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Nwanguma v. Trump

United States Court of Appeals, Sixth Circuit

September 11, 2018

Kashiya Nwanguma; Molly Shah; Henry Brousseau, Plaintiffs-Appellees,
Donald J. Trump; Donald J. Trump for President, Inc., Defendants-Appellants.

          Argued: June 6, 2018

          Appeal from the United States District Court for the Western District of Kentucky at Louisville. No. 3:16-cv-00247-David J. Hale, District Judge.


          Michael A. Carvin, JONES DAY, Washington, D.C., for Appellants.

          Daniel J. Canon, DANIEL J. CANON, PSC, Louisville, Kentucky, for Appellees.

         ON BRIEF:

          Michael A. Carvin, Anthony J. Dick, Andrew J. M. Bentz, Vivek Suri, JONES DAY, Washington, D.C., for Appellants.

          Gregory A. Belzley, BELZLEYBATHURST ATTORNEYS, Prospect, Kentucky, David N. Ward, CLAY DANIEL WALTON & ADAMS, PLC, Louisville, Kentucky, for Appellees.

          Jon M. Greenbaum, LAWYERS' COMMITTEE FOR CIVIL RIGHTS UNDER LAW, Washington, D.C., for Amicus Curiae.

          Before: McKEAGUE, GRIFFIN and WHITE, Circuit Judges.



         Plaintiffs participated in a Trump for President campaign rally in Louisville in March 2016 . . . with the purpose of protesting. Perceived to be disruptive, they were unceremoniously ushered out after then-candidate Donald J. Trump said, "Get 'em out of here." Plaintiffs were pushed and shoved by members of the audience as they made their exit and now seek damages from Trump alleging his actions amounted to "inciting to riot," a misdemeanor under Kentucky law. The district court denied Trump's motion to dismiss the claim but certified its order for immediate interlocutory appeal. The court identified a two-part question for review: whether plaintiffs have stated a valid claim under Kentucky law and, if so, whether the First Amendment immunizes Trump from punishment under state law. We answer "no" to the first part, because plaintiffs' allegations do not satisfy the required elements of "incitement to riot." As to the second part, we hold "yes," Trump's speech enjoys First Amendment protection, because he did not specifically advocate imminent lawless action. The district court's denial of Trump's motion to dismiss the claim must therefore be reversed.

         I. BACKGROUND[1]

         On March 1, 2016, a campaign rally was conducted at the Kentucky International Convention Center in Louisville. The rally was organized by defendant Donald J. Trump for President, Inc. ("the Trump campaign"), a Virginia corporation. During the rally, then-presidential candidate Donald J. Trump, a resident of New York, spoke for approximately 35 minutes. Plaintiffs in this action, Kashiya Nwanguma, Molly Shah and Henry Brousseau, all residents of Kentucky, attended the rally with the intention of peacefully protesting. Protesters' actions during Mr. Trump's address precipitated directions from Trump on five different occasions to "get 'em out of here." R. 1-1, Complaint at ¶ 32, Page ID 10. In response, members of the audience assaulted, pushed and shoved plaintiffs, and Brousseau was punched in the stomach. Defendants Matthew Heimbach and Alvin Bamberger, Ohio residents and Trump supporters, were in the audience during the rally. They participated in the assaults on plaintiffs.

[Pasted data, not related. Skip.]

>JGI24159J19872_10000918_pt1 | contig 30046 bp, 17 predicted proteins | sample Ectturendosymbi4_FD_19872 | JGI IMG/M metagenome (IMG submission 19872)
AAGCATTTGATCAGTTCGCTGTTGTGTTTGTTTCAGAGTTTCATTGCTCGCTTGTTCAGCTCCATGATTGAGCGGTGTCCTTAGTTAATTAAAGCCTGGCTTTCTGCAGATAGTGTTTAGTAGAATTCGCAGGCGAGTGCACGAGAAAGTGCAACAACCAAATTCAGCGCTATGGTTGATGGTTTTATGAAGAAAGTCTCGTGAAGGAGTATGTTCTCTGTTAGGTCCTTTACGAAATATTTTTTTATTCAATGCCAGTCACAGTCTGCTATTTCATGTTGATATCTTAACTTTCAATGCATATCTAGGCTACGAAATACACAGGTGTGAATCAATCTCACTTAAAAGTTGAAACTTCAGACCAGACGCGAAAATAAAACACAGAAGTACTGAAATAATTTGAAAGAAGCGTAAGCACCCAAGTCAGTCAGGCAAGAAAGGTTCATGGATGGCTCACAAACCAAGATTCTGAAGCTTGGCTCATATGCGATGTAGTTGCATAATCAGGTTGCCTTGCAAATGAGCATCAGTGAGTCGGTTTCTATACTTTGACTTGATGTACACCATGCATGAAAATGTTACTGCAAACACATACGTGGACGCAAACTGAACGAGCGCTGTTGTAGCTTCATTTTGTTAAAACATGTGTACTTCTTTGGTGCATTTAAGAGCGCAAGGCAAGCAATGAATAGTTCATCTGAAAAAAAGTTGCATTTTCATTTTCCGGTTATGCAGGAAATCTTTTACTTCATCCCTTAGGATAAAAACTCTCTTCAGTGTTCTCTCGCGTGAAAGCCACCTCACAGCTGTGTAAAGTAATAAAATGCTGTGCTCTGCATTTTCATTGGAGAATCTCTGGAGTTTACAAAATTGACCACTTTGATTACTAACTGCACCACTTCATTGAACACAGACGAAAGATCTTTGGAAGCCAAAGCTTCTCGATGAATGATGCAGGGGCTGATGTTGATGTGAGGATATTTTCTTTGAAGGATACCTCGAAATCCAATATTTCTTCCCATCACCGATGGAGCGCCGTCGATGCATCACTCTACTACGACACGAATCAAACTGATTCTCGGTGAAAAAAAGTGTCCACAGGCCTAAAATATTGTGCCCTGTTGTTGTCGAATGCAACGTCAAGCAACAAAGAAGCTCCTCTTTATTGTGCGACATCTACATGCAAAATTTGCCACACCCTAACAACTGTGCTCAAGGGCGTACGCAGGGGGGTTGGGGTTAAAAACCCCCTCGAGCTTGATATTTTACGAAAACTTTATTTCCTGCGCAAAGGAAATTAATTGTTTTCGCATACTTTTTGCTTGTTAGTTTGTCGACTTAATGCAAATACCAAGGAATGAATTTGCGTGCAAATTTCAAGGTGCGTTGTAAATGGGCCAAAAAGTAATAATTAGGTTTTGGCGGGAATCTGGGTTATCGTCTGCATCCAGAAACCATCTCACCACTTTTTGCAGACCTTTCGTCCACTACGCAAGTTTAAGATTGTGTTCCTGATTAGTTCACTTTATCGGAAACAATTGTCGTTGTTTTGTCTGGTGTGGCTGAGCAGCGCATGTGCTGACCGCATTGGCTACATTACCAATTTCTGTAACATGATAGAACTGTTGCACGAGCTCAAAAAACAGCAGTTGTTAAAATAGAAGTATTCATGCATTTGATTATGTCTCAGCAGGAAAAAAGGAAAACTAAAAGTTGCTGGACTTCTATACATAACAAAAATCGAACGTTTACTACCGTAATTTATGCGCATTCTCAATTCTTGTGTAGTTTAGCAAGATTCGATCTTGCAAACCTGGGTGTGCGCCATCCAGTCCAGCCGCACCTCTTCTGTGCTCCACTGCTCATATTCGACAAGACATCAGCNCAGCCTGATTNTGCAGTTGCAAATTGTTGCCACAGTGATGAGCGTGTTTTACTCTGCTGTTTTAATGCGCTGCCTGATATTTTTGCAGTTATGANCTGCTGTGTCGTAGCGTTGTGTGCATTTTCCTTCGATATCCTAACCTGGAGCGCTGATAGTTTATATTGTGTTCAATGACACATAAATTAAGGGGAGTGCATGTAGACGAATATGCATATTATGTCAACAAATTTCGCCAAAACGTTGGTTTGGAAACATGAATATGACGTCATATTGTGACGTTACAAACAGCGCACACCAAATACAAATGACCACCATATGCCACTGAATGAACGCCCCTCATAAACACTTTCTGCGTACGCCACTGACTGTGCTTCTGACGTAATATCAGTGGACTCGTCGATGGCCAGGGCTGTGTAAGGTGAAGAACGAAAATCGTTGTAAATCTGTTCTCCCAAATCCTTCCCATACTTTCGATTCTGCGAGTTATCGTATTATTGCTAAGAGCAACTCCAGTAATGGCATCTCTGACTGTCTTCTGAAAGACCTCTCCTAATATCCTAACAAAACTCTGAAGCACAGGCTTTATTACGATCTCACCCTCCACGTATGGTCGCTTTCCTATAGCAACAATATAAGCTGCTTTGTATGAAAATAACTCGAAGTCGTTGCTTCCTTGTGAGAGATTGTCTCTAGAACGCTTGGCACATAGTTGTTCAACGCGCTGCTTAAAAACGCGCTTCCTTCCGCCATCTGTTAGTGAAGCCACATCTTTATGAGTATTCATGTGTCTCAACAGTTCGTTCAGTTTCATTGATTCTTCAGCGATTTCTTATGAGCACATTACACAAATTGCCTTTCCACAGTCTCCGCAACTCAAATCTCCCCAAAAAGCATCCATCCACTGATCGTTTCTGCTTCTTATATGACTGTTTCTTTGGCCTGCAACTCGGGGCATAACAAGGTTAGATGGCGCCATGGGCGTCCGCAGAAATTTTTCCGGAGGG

Less than two months later, plaintiffs filed their complaint in the Jefferson Circuit Court in Louisville, naming Trump, the Trump campaign, Heimbach, Bamberger, and an unknown woman who punched Brousseau as defendants. The complaint sets forth state law tort claims for battery, assault, incitement to riot, as well as negligence, gross negligence and recklessness. The Trump defendants immediately removed the action to federal court based on the parties' diversity of citizenship. They then moved to dismiss the claims against them for failure to state claims upon which relief can be granted. Fed.R.Civ.P. 12(b)(6).

         The district court granted the motion in part and denied it in part. Nwanguma v. Trump, 273 F.Supp.3d 719 (W.D. Ky. 2017). The court dismissed claims against the Trump defendants alleging they were vicariously liable for the assaultive actions of Heimbach, Bamberger and the unknown woman. The court reasoned that plaintiffs' allegations were insufficient to state a plausible claim that these individual defendants acted as agents of the Trump defendants. The court refused to dismiss the incitement-to-riot and negligence claims. In a later decision, however, the district court revisited and reversed its decision on the negligence claim against the Trump defendants. The court concluded that plaintiffs' negligent-speech theory was "incompatible with the First Amendment." In the same order, the court also certified its order denying dismissal of the incitement-to-riot claim as appropriate for immediate appeal under 28 U.S.C. § 1292(b). A panel of this court granted the Trump defendants' ensuing petition for leave to appeal. In re Donald J. Trump, 874 F.3d 948 (6th Cir. 2017). Hence, the viability of the incitement-to-riot claim is the sole focus of this interlocutory appeal.

         II. ANALYSIS

         A. ...

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